Going through a divorce battle or legal separation can be one of the most stressful events of one’s life. Our Lakewood divorce attorneys and Lakewood legal separation lawyers understand all the legal implications of Title 14 of the Colorado Revised Statutes, the law in Colorado which determines – along with the facts that are unique to each case – what a Court will do in a divorce, specifically with marital assets or a couple’s children.
When faced with a divorce or legal separation that involves money or children, it is important to keep things in perspective. While our clients are typically unfamiliar with the divorce laws that our Lakewood divorce attorneys use to prosecute and defend their rights, our Lakewood divorce lawyers and Lakewood legal separation attorneys like to remind our clients that when all the clutter is cleared away, there are only, ultimately, two issues in every divorce case: money and children.
Money is an issue that the Lakewood divorce attorneys of the Bagley Law Firm, LLC like to break down into three simple questions. These questions pertain to those couples going through a divorce:
What are the marital assets and how will they be divided?
In Colorado, there is no need or requirement that one party be shown to be “at fault” before being granted a divorce. While infidelity and dishonesty might be very real, and may result in strong feelings of loss and betrayal, they are irrelevant when attempting to argue that one party should – or should not – receive more of the marital estate than the other party when getting a divorce.
Every single asset owned by either party is presumed to be marital property in a divorce. This means that everything a husband and wife own, is deemed to be owned together. However, if one party can show that an asset was acquired and owned before the date of marriage, it is very likely that the asset will be deemed by the Court to be that party’s “sole and separate” property, meaning that the property is awarded in the divorce to the party to which it belongs (before dividing the marital assets).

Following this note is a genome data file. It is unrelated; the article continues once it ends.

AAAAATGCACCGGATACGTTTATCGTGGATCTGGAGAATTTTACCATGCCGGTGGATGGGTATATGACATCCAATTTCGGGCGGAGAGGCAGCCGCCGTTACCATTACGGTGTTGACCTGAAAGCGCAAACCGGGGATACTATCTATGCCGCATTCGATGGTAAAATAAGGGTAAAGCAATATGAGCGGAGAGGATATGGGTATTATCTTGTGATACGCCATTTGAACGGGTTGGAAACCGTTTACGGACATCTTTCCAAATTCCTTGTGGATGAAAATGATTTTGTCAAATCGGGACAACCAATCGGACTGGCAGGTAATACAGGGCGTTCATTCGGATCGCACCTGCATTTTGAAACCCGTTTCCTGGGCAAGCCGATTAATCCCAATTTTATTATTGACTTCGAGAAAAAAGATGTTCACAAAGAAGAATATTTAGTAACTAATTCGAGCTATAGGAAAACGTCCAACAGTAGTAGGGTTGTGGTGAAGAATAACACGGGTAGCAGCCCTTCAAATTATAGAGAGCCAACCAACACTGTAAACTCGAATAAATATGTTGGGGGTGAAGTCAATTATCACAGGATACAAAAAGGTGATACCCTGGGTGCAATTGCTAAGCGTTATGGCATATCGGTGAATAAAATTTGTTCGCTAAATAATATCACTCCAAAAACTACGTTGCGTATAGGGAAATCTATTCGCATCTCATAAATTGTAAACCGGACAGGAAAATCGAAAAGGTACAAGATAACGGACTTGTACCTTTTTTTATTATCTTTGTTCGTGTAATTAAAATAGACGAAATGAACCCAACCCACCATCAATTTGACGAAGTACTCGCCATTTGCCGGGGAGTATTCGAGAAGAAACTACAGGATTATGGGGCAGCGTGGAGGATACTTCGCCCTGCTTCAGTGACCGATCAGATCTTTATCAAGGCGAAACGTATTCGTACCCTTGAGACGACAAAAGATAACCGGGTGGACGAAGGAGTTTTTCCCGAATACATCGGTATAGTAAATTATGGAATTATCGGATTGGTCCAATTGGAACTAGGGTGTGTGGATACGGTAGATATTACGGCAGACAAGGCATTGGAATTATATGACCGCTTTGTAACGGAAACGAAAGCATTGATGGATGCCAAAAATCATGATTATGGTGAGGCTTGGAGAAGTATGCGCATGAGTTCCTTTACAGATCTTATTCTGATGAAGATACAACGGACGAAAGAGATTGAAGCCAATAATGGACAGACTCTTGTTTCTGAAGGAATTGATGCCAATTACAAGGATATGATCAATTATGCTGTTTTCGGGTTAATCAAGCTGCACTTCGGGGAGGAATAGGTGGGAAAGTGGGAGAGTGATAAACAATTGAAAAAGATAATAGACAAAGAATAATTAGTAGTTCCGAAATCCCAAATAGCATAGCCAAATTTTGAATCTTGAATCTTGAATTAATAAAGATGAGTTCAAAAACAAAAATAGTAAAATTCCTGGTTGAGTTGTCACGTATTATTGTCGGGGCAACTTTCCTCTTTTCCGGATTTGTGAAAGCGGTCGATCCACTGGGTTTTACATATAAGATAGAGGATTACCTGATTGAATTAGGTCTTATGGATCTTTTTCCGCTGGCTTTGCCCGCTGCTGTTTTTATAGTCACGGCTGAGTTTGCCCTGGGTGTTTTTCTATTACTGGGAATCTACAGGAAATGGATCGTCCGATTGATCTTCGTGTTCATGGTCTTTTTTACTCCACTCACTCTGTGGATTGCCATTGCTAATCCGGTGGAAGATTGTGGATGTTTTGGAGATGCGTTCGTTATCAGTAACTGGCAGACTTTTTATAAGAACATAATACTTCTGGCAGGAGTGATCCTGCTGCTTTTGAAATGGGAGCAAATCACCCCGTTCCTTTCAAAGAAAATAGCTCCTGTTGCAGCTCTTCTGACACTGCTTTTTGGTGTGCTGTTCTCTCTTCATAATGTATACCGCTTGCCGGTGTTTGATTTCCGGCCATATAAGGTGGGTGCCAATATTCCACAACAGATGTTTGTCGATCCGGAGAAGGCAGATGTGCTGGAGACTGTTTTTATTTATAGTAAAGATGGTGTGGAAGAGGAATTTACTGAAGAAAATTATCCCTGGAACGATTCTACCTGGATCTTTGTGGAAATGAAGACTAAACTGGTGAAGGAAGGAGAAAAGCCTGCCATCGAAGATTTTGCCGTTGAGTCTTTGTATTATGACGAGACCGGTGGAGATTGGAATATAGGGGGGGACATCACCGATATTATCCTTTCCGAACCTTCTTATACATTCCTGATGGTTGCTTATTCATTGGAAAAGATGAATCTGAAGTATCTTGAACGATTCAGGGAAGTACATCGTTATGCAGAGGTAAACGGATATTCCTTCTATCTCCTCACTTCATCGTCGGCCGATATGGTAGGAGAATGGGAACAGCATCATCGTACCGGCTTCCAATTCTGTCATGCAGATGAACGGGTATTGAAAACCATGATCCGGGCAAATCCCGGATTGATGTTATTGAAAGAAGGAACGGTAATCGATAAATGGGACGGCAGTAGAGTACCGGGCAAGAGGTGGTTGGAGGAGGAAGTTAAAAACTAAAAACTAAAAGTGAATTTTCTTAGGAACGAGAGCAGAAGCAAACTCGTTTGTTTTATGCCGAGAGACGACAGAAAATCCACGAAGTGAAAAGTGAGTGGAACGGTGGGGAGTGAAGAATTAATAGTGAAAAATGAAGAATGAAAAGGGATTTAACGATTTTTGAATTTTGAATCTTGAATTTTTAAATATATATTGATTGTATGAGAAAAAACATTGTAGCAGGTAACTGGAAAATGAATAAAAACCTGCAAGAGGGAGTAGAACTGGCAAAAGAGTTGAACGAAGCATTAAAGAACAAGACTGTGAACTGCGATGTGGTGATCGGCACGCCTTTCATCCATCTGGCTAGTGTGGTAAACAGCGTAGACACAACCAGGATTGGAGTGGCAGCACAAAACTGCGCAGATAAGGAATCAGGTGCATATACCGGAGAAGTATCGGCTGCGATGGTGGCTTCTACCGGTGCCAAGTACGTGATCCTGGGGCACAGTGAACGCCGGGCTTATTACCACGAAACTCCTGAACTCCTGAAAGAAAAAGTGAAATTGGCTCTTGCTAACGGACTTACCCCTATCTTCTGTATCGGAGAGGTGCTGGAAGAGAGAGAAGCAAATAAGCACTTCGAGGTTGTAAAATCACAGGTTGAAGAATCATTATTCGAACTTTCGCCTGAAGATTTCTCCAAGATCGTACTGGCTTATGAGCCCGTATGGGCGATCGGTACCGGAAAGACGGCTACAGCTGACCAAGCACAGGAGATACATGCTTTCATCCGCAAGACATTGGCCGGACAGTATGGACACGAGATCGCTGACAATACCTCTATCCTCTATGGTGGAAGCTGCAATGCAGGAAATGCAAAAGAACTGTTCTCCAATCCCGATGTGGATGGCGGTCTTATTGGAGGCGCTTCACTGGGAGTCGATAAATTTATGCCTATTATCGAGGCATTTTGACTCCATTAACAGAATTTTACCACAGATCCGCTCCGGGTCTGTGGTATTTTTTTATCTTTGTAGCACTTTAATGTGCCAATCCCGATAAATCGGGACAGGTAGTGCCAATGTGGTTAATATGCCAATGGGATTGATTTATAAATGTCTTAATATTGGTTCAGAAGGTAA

Colorado is also not a state wherein the Court must divide everything “50/50” in a divorce. In Colorado, the divorce judge must divide it “equitably,” or fairly. More often than not, however, a judge, much like a parent dividing a cupcake between two children, will give each party half in a divorce, as half typically equates to fair.
What are the marital debts and how will they be divided?
Much like assets, a Lakewood divorce lawyer must advocate to the Court the client’s position on debt. Typically, a debt will be assigned to a party according to the assets assigned to a specific party (but not always). For instance, a car might be assigned to one party in a divorce along with the monthly car payment (but not always), or a house will be assigned to one divorce party along with the mortgage responsibility (but not always).
How much will one party pay to the other in maintenance (i.e., alimony)?
In Colorado divorce law, alimony is referred to as maintenance. The Lakewood divorce attorneys and the Lakewood legal separation lawyers of the Bagley Law Firm, LLC are adept at understanding the financial requirements of Title 14 of the Colorado Revised Statutes. In recent years, many changes have occurred as to how maintenance is calculated in Colorado divorces. What might appear to be a clear-cut case of maintenance being owed is anything but the case.
Call our experienced Lakewood divorce lawyers and Lakewood legal separation attorneys today at (720) 815-4824 to consult with a divorce attorney regarding your financial rights. Pre and post divorce financial survival could depend on the quality and caliber or the attorney whom you chose to represent you.